Merrill Ring

It is a royal pain to have to listen to the massive propaganda campaign against the ACA.  Here is the short defense of the Act.

I am very tired of hearing all the phony and often absurd criticism of the Affordable Care Act.  So I’m writing to praise it.

Keep in mind what “it’ is.  “It” is not the troubles with the Federal web-site, .  Those problems are the result partially of normal difficulties in starting up a complex system, made more complex and difficult intentionally by 36 Republican-controlled states that, for anti-Obama reasons, refused to start their own sites, thereby over-loading the national site, and partially of a failure of proper oversight by the Obama administration.  

Nor is the “it” the cancellations of inadequate insurance and Obama’s inexplicably mistaken claim that there would be no cancellations.  Cancellation of junk policies was always an aim of the ACA, but it has been made worse by insurance companies' premature and unnecessary cancellations in the interest of misleading people into more expensive policies.  Criticism of the ACA on either of those grounds is irrelevant to an evaluation of the Act itself.

I do not intend, in praising the Act, to run through a very long list of its good things. Those can be found in any competent assessment of it. Rather I wish to assert here a very simple claim:  the ACA is one of the most monumentally valuable creations of our government.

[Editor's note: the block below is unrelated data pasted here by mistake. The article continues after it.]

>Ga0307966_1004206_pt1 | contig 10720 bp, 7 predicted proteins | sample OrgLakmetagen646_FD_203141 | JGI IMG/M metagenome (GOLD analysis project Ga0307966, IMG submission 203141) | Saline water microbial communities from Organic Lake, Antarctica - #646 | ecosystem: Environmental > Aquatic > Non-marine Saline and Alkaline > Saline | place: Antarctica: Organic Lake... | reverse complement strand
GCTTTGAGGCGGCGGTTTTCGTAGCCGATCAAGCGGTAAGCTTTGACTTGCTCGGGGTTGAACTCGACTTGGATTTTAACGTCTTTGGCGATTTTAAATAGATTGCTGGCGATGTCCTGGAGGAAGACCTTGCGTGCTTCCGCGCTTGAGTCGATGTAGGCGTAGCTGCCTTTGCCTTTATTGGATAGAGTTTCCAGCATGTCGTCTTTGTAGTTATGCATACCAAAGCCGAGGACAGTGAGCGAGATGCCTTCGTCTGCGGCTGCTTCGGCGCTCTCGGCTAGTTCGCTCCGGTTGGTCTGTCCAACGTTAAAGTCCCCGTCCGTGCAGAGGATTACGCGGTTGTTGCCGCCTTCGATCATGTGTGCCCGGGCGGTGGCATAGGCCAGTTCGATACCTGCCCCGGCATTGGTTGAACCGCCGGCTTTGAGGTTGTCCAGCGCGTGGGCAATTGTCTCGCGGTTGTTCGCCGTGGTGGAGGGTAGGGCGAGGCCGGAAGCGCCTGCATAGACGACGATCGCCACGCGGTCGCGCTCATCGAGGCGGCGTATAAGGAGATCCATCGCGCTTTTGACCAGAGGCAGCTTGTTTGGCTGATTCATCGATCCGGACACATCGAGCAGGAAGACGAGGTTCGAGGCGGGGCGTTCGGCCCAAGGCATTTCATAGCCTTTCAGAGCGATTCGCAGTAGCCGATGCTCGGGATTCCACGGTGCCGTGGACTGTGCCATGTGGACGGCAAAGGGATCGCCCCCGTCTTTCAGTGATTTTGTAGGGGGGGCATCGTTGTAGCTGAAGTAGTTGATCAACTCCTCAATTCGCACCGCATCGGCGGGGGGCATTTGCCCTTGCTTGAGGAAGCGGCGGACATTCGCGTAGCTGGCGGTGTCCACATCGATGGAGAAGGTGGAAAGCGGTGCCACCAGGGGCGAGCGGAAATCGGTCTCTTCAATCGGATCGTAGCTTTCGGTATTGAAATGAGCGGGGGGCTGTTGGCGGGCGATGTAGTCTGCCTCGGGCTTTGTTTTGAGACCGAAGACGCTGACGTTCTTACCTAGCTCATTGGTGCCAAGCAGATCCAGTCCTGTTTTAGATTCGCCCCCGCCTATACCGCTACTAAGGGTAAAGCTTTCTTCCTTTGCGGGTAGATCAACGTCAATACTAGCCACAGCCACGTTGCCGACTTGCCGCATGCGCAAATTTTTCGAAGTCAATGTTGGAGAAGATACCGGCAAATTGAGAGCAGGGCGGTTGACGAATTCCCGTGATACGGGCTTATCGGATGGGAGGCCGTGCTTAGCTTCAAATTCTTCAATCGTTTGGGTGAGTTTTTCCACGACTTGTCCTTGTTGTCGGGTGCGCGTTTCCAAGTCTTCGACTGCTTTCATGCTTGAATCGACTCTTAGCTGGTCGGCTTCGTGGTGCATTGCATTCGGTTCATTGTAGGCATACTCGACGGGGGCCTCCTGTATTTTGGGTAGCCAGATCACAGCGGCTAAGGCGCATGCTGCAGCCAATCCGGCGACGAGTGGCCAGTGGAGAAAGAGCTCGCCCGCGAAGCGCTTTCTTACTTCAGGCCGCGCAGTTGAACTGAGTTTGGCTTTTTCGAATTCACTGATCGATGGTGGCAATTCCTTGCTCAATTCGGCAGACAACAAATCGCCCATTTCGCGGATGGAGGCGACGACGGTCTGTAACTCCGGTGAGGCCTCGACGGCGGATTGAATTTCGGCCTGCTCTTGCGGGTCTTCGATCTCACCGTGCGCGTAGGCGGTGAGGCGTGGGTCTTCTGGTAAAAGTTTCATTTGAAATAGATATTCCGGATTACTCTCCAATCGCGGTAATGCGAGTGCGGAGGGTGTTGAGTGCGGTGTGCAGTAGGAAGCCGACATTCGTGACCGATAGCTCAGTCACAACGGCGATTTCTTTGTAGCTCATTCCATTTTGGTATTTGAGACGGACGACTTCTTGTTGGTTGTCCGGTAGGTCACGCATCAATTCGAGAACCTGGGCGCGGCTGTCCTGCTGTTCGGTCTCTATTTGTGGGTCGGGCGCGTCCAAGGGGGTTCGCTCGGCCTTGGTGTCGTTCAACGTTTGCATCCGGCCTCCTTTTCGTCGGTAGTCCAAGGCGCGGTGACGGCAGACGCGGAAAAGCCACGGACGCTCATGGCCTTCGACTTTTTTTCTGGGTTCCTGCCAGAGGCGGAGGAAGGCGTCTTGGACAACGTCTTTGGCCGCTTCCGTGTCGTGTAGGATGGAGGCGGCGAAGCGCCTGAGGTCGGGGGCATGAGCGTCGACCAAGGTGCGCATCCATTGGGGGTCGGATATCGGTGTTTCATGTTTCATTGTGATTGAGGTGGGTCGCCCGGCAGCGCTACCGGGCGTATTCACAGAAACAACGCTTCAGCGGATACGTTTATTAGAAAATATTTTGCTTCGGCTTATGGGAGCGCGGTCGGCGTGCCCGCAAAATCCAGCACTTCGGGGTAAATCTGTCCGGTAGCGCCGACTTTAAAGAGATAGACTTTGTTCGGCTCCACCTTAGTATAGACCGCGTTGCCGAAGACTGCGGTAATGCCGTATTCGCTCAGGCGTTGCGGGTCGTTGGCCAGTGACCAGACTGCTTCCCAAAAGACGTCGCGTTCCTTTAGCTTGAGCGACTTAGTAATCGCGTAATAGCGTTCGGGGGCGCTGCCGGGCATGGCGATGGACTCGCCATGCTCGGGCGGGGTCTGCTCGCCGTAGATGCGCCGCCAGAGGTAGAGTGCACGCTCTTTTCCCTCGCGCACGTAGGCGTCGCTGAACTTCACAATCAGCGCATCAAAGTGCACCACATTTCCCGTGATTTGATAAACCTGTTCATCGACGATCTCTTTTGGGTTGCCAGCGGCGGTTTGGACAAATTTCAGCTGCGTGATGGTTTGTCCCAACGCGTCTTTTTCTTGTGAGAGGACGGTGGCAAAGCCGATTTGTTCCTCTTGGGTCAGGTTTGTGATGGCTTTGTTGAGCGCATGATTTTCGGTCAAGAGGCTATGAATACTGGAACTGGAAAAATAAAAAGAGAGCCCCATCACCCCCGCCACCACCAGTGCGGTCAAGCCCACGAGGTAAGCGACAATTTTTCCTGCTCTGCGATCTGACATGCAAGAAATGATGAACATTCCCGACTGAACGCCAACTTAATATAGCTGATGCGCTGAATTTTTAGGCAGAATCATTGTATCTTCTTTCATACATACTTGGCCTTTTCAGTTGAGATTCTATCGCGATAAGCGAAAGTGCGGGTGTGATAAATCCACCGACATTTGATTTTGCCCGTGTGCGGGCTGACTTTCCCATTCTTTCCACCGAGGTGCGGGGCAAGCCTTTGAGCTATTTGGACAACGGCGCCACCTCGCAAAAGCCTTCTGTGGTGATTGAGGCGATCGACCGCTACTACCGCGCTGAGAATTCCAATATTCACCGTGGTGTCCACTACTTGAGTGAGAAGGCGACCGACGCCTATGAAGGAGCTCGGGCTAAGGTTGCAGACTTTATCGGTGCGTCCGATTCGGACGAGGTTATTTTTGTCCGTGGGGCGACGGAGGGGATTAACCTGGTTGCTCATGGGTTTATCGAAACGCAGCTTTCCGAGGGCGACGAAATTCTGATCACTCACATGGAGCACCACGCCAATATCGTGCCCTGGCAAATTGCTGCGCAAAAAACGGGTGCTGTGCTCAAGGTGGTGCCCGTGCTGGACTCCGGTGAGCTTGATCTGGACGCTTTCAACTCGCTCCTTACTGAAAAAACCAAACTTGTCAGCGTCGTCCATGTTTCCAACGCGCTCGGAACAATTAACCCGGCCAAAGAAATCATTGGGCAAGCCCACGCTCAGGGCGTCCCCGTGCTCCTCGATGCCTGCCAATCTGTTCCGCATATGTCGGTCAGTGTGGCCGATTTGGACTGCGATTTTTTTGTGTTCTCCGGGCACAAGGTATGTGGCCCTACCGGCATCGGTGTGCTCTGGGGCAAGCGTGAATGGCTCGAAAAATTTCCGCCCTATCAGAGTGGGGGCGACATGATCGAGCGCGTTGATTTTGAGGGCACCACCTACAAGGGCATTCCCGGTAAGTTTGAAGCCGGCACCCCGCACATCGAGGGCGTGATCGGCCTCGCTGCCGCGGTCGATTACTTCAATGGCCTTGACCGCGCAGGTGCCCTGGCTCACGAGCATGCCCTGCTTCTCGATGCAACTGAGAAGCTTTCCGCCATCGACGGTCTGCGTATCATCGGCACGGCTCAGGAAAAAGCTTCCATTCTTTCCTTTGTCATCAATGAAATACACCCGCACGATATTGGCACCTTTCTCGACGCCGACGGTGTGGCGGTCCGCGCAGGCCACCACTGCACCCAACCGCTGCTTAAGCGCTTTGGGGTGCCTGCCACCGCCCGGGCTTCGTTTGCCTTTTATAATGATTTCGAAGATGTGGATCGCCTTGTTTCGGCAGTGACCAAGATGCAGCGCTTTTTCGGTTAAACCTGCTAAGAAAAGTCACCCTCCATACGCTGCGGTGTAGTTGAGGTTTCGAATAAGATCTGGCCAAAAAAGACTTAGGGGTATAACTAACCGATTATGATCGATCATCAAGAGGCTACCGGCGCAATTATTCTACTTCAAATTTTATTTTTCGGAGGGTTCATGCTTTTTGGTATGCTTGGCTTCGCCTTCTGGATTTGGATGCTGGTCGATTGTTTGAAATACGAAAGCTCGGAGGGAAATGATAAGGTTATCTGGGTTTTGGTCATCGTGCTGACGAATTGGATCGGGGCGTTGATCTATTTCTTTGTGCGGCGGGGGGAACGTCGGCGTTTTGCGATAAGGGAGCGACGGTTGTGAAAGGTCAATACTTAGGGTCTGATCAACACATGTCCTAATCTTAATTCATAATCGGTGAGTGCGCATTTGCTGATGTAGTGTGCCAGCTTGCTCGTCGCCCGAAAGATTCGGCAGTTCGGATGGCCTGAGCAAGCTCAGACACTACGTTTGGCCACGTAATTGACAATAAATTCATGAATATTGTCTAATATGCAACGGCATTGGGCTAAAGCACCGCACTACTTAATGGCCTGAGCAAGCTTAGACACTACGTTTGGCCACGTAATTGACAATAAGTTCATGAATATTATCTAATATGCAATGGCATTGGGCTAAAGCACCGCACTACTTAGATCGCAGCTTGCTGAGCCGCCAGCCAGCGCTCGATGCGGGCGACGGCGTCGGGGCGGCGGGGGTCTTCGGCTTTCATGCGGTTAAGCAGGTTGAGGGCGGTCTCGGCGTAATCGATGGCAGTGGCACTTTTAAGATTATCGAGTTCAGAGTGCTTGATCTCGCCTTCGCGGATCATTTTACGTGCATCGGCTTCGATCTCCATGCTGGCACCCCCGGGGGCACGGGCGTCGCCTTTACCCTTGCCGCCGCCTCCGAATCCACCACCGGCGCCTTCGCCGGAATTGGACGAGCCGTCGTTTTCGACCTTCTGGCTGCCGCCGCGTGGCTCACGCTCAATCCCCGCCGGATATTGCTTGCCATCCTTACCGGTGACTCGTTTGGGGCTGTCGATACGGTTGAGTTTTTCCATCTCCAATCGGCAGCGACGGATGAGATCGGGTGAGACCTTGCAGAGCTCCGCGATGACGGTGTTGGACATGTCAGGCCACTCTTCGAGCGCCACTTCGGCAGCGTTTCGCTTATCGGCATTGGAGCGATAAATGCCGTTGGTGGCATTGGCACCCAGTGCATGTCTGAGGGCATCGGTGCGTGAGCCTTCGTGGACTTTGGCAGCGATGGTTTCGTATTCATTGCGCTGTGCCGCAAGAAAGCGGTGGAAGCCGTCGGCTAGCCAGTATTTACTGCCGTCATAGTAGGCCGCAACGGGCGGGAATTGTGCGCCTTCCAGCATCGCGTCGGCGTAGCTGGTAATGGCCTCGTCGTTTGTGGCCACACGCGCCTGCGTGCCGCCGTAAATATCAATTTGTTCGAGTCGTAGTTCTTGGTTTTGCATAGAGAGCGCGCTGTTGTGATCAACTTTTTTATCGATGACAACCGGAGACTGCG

It is not the best that could have been done:  a single-payer system, similar to Medicare for everyone, would have been far superior. Second best would have been the present ACT if it included a ‘public option’, allowing people of all ages to buy into Medicare.  But in trying to save the primary role of private insurance companies in the US health care system, Senator Max Baucus (the Act should be called Baucuscare in recognition of its chief architect) settled for the third best outcome.

Nonetheless, the ACA is such a huge step forward, another step in the long attempt to move our health care system to what all the other developed countries have long since achieved, to a system in which everyone is granted as a matter of right access to healthcare.  The ACA does not get us all the way there: but it is, given political realities, a giant moral advance, giving us a decently respectable place in the community of nations.

Everyone of good will is rooting for the quick success of the ACA and hoping that its flaws will be corrected in the near future.  If you are instead hoping for failure of the Act, you simply do not appreciate what the ACA is going to do for every American and thus for the country.

Let us have two cheers for Obamacare.